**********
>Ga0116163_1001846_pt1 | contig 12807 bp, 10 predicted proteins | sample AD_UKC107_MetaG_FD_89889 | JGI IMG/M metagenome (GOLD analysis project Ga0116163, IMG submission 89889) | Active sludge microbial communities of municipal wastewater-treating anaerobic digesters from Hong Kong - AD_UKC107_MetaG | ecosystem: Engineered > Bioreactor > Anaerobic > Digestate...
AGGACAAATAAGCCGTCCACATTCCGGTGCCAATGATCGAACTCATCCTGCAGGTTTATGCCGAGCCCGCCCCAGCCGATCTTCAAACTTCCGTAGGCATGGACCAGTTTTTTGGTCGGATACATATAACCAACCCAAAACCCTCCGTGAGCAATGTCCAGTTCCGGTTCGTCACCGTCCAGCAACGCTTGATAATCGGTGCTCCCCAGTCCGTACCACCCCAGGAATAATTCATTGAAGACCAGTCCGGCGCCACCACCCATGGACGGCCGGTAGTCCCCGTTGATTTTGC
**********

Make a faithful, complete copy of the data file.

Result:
>Ga0116163_1001846_pt1 | contig 12807 bp, 10 predicted proteins | sample AD_UKC107_MetaG_FD_89889 | JGI IMG/M metagenome (GOLD analysis project Ga0116163, IMG submission 89889) | Active sludge microbial communities of municipal wastewater-treating anaerobic digesters from Hong Kong - AD_UKC107_MetaG | ecosystem: Engineered > Bioreactor > Anaerobic > Digestate...
AGGACAAATAAGCCGTCCACATTCCGGTGCCAATGATCGAACTCATCCTGCAGGTTTATGCCGAGCCCGCCCCAGCCGATCTTCAAACTTCCGTAGGCATGGACCAGTTTTTTGGTCGGATACATATAACCAACCCAAAACCCTCCGTGAGCAATGTCCAGTTCCGGTTCGTCACCGTCCAGCAACGCTTGATAATCGGTGCTCCCCAGTCCGTACCACCCCAGGAATAATTCATTGAAGACCAGTCCGGCGCCACCACCCATGGACGGCCGGTAGTCCCCGTTGATTTTGC